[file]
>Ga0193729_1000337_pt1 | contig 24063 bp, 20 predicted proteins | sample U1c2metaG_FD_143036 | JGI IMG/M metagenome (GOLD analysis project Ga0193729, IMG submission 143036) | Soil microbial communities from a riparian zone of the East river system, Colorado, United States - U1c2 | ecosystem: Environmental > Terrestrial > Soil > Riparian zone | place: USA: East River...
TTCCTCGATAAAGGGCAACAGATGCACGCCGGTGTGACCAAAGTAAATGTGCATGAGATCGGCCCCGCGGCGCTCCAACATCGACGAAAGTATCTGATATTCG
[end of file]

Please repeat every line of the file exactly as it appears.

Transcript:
>Ga0193729_1000337_pt1 | contig 24063 bp, 20 predicted proteins | sample U1c2metaG_FD_143036 | JGI IMG/M metagenome (GOLD analysis project Ga0193729, IMG submission 143036) | Soil microbial communities from a riparian zone of the East river system, Colorado, United States - U1c2 | ecosystem: Environmental > Terrestrial > Soil > Riparian zone | place: USA: East River...
TTCCTCGATAAAGGGCAACAGATGCACGCCGGTGTGACCAAAGTAAATGTGCATGAGATCGGCCCCGCGGCGCTCCAACATCGACGAAAGTATCTGATATTCG